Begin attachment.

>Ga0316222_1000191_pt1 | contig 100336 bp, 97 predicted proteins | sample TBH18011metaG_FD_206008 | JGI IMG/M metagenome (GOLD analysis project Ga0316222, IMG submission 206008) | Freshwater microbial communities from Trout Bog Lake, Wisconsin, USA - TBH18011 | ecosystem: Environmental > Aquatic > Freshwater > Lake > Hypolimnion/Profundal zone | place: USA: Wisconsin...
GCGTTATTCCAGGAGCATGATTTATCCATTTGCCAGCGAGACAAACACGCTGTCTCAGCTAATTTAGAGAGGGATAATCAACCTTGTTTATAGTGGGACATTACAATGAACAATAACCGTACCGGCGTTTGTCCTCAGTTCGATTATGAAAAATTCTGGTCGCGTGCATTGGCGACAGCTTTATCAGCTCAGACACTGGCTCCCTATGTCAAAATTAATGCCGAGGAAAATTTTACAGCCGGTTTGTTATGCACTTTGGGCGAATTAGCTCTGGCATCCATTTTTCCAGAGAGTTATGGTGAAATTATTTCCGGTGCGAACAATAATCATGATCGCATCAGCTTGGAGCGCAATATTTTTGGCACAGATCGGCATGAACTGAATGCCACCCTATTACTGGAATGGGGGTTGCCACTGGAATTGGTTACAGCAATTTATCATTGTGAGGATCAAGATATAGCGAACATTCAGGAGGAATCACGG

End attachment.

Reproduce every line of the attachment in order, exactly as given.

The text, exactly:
>Ga0316222_1000191_pt1 | contig 100336 bp, 97 predicted proteins | sample TBH18011metaG_FD_206008 | JGI IMG/M metagenome (GOLD analysis project Ga0316222, IMG submission 206008) | Freshwater microbial communities from Trout Bog Lake, Wisconsin, USA - TBH18011 | ecosystem: Environmental > Aquatic > Freshwater > Lake > Hypolimnion/Profundal zone | place: USA: Wisconsin...
GCGTTATTCCAGGAGCATGATTTATCCATTTGCCAGCGAGACAAACACGCTGTCTCAGCTAATTTAGAGAGGGATAATCAACCTTGTTTATAGTGGGACATTACAATGAACAATAACCGTACCGGCGTTTGTCCTCAGTTCGATTATGAAAAATTCTGGTCGCGTGCATTGGCGACAGCTTTATCAGCTCAGACACTGGCTCCCTATGTCAAAATTAATGCCGAGGAAAATTTTACAGCCGGTTTGTTATGCACTTTGGGCGAATTAGCTCTGGCATCCATTTTTCCAGAGAGTTATGGTGAAATTATTTCCGGTGCGAACAATAATCATGATCGCATCAGCTTGGAGCGCAATATTTTTGGCACAGATCGGCATGAACTGAATGCCACCCTATTACTGGAATGGGGGTTGCCACTGGAATTGGTTACAGCAATTTATCATTGTGAGGATCAAGATATAGCGAACATTCAGGAGGAATCACGG